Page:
Empire of Honour: The Art of Government in the Roman World by J. E. LendonEmpire of Honour: The Art of Government in the Roman World by J. E. Lendon

Empire of Honour: The Art of Government in the Roman World

byJ. E. Lendon

Paperback | September 25, 2003

Pricing and Purchase Info

$72.56 online 
$93.50 list price save 22%
Earn 363 plum® points
Quantity:

In stock online

Ships free on orders over $25

Not available in stores

about

J. E. Lendon offers a new interpretation of how the Roman empire worked in the first four centuries AD. A despotism rooted in force and fear enjoyed widespread support among the ruling classes of the provinces on the basis of an aristocratic culture of honour shared by rulers and ruled. Thecompetitive Roman and Greek aristocrats of the empire conceived of their relative standing in terms of public esteem or honour, and conceived of their cities - towards which they felt a warm patriotism - as entities locked in a parallel struggle for primacy in honour over rivals. Emperors andprovincial governors exploited these rivalries to gain the indispensable co-operation of local magnates by granting honours to individuals and their cities. Since rulers strove for honour as well, their subjects manipulated them with honours in their turn. Honour - whose workings are also traced inthe Roman army - served as a way of talking and thinking about Roman government: it was both a species of power, and a way - connived in by rulers and ruled - of concealing the terrible realities of imperial rule.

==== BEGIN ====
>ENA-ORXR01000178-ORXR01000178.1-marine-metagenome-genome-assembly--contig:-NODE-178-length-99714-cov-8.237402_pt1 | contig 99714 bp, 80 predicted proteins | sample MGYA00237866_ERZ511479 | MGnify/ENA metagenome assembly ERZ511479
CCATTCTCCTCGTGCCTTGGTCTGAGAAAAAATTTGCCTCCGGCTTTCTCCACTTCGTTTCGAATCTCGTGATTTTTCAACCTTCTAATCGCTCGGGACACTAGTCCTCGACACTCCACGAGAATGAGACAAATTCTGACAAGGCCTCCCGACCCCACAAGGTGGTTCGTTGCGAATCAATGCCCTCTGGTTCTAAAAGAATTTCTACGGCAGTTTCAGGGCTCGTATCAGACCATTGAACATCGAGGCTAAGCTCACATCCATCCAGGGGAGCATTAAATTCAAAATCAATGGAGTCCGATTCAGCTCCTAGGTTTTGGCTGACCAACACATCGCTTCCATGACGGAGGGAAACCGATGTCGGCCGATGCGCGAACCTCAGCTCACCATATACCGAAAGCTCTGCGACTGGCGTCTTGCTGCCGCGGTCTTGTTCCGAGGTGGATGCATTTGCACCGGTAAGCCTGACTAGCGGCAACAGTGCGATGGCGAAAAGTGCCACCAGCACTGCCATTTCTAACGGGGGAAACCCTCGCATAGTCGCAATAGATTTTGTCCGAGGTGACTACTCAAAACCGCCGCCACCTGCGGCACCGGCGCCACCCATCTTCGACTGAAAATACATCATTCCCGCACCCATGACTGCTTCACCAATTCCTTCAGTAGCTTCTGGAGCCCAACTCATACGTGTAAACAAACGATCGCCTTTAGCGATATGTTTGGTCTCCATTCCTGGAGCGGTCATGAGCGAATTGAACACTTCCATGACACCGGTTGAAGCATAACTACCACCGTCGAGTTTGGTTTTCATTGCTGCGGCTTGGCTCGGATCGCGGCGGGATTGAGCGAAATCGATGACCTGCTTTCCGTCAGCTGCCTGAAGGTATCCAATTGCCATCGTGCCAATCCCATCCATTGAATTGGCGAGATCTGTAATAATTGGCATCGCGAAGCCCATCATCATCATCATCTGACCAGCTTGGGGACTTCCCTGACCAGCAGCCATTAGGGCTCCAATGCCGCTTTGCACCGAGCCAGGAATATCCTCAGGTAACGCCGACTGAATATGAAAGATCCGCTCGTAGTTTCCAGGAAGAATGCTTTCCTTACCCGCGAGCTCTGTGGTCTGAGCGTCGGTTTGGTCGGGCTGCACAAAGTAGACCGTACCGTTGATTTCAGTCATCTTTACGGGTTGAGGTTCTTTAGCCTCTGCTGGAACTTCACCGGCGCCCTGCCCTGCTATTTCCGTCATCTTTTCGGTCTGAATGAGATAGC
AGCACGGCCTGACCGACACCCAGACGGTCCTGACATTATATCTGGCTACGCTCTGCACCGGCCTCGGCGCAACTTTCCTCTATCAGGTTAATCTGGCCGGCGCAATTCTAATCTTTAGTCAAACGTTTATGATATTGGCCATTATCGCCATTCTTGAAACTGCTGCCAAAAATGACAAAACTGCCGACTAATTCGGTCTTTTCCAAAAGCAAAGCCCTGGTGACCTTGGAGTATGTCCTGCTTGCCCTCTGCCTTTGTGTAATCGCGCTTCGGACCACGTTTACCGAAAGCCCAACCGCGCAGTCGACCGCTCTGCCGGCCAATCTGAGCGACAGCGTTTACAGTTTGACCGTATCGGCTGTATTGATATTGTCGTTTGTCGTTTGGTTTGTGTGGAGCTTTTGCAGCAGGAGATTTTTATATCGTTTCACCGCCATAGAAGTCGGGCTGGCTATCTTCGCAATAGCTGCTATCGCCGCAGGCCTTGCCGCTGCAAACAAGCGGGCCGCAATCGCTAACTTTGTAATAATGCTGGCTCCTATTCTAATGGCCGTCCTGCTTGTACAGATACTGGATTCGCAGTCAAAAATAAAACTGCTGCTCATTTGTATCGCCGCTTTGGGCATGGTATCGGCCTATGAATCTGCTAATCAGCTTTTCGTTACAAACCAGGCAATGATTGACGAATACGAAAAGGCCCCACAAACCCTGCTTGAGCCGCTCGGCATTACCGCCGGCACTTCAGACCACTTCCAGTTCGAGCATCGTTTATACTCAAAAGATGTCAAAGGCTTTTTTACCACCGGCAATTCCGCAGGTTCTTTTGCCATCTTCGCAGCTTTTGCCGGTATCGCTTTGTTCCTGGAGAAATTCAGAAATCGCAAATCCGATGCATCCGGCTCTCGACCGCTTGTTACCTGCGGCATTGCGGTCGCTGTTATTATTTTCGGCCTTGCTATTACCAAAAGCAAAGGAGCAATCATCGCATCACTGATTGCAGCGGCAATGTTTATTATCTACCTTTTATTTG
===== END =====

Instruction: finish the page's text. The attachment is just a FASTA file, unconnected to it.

J. E. Lendon is at University of Virginia.
Loading
Title:Empire of Honour: The Art of Government in the Roman WorldFormat:PaperbackDimensions:332 pages, 8.5 × 5.43 × 0.75 inPublished:September 25, 2003Publisher:Oxford University PressLanguage:English

The following ISBNs are associated with this title:

ISBN - 10:0199247633

ISBN - 13:9780199247639

Look for similar items by category:

Reviews

Editorial Reviews

`Review from previous edition [It is] a delight to read and opens up for exploration subtle aspects of the exercise of power in the Roman empire that may turn out to have been no less important than the deployment of vast armies and hefty volumes of jurisprudence.'The Classical Journal